Back then I was really into Lamb of God, so I would write shit about corrupt governments and camera’s watching everything. It was also back when anonymous was such a big deal so I wanted to write shit about that as well. You can also see that in the video clip for corruption. It has the Guy Fawkes masks in it and some politicians playing with peoples’ lives and stuff. Super cheesy but it was so much fun to just write about all the frustrations in the world. There didn't really need to be a “bigger picture” in it for us, I guess.
Take Project Payback and Corruption for instance, those lyrics are completely interchangeable. I just felt like a punk singer in a metal band yelling fuck the government, you know? It’s fun, but it doesn't have a lot of depth.

District Unknown was a different story. The lyrics became about real life things I either witnessed first-hand or got involved with because of friends of mine. For instance the title track: I got to know the guys from a band called District Unknown through a newspaper article. They live in Afghanistan and they have the roughest time ever to get to play the music they love because of the war going on there. So I got to talk with them and kind of learn their story and it inspired me to write the lyrics to the song. Eventually, all of us liked the concept so much we based all the album artwork on it too.

“Derealise” is about a mental disorder I had for a few years. One of the symptoms was derealisation, which basically means that parts of your day, or your entire day, feels like you’re watching a film or dreaming it. That may sound nice, but it’s really a living hell. Everything just felt fake and your brain really starts believing everything you’re doing is “not real” or something. The more you try to fight it and forcefully trying to go back to feeling normal, the worse it gets, hence “The more you beat the mind, I see, the less you can’t break the code”. It meant so much to me back then to really put all those feelings in a song. That kind of backfired though, ‘cause these days when I’m singing it, it really takes me back mentally to those days.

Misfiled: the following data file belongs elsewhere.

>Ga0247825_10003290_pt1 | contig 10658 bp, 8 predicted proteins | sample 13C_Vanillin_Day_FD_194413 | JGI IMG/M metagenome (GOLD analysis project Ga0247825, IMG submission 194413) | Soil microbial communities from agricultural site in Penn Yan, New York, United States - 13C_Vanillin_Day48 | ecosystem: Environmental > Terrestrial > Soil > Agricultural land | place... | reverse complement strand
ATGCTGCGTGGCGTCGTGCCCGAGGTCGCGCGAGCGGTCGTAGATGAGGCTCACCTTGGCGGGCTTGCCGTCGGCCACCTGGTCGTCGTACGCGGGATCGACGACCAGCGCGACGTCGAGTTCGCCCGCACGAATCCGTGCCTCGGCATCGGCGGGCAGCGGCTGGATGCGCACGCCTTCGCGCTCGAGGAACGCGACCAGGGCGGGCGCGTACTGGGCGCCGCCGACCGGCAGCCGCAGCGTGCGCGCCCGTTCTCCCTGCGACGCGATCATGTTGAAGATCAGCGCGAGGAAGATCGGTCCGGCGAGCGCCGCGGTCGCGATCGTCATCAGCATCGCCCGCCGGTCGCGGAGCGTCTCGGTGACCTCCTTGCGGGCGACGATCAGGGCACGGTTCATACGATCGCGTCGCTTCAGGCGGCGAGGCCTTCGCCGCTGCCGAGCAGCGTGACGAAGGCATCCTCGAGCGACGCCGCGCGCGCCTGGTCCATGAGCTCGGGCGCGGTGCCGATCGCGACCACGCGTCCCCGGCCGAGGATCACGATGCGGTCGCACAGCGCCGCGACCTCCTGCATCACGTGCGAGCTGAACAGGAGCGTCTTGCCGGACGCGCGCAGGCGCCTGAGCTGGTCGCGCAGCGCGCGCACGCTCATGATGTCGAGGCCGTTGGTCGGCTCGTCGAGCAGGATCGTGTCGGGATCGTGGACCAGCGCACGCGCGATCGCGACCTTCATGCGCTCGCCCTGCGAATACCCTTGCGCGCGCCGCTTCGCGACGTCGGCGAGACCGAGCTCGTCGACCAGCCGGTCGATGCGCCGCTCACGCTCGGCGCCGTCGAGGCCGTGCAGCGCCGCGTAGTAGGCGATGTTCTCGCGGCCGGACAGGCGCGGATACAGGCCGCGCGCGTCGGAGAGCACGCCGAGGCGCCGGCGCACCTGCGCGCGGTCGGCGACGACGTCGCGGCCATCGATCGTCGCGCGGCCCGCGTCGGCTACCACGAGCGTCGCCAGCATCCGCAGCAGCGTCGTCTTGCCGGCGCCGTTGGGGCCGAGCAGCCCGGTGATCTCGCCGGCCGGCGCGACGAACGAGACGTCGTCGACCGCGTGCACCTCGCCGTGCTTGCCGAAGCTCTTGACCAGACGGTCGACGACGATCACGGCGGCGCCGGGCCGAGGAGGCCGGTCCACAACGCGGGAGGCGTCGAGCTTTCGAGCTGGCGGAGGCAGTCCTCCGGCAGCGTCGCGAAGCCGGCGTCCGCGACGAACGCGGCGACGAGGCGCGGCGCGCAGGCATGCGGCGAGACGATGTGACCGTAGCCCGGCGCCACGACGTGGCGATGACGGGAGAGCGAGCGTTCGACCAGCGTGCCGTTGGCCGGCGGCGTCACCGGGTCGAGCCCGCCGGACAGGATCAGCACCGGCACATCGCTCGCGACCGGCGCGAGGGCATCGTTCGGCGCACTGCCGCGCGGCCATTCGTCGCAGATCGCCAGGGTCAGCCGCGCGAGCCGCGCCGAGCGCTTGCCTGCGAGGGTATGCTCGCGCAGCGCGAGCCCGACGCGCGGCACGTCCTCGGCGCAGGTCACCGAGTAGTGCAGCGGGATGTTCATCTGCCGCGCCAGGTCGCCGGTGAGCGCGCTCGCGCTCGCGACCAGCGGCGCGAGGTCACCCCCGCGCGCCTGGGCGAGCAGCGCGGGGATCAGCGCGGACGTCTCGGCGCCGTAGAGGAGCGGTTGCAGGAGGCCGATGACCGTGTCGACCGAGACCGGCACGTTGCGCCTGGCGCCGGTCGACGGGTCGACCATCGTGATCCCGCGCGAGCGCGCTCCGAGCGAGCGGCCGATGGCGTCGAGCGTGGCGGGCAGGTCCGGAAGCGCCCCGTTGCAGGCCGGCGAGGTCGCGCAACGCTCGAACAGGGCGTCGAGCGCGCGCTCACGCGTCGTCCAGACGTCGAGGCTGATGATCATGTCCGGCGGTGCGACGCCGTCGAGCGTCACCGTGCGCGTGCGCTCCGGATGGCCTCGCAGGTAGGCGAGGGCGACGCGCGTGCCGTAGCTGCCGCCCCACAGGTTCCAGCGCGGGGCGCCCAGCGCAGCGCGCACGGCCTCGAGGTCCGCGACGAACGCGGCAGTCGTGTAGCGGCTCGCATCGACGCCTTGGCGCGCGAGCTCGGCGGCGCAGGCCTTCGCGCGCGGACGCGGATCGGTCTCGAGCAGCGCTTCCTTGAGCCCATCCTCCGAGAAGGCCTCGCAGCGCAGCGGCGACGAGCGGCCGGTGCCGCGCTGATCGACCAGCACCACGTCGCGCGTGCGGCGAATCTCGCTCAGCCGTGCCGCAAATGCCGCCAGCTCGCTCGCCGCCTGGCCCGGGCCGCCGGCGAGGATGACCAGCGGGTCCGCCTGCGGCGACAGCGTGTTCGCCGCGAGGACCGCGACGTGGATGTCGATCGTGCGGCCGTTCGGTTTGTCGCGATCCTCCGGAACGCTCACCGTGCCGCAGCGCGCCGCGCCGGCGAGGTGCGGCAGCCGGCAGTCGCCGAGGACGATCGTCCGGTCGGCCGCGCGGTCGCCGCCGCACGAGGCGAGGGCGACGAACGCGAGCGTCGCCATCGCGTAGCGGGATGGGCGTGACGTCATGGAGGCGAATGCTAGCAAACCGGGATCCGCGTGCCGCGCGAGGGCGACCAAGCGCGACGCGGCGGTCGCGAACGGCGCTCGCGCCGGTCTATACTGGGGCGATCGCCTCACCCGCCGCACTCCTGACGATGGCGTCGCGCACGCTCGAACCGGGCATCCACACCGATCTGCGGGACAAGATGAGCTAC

“Gunslinger” was kind of a step back to the old days. Tristan had written that song years ago, probably in the first year of the band. He had originally named it gunslinger, not as the official title but just to have something to work with. Then when we picked it back up 4 years later, the whole American gun law thing was going on and I wanted to write the lyrics about that, so we went with the title and created something out of it.

Metalhead Spotted: What does being a part of State mean to everyone?
Casper Leijen: I think for most of us, it’s just our entire future. We all have shit on the side now but we really want State to take off at some point, and all our bets are on that. Some of us have some other bands, and I guess they all have equal opportunities to break through at some point, so I’m not saying we’re the best one or anything. But I really do feel like all 5 of us are most focussed on State at this point. I've personally had to give up a lot of other bands and side projects to be able to give State 100%.

Metalhead Spotted: Besides touring in Europe this year, what were some other highlights?
Casper Leijen: I guess there’s nothing else that really stands out that much in particular. There were some cool things, but nothing as big as the tour. Don’t know if you can call this a highlight, but we did change line up. First there was Pim leaving…that was done in a good way though, we still love him, he still loves us (I think? Ha-ha), and we all just accepted we had to move on. So we found Maurice who we've grown to love too. He brought a really new style with him we hadn't really explored that much before then but it changed us in many ways for the better I think.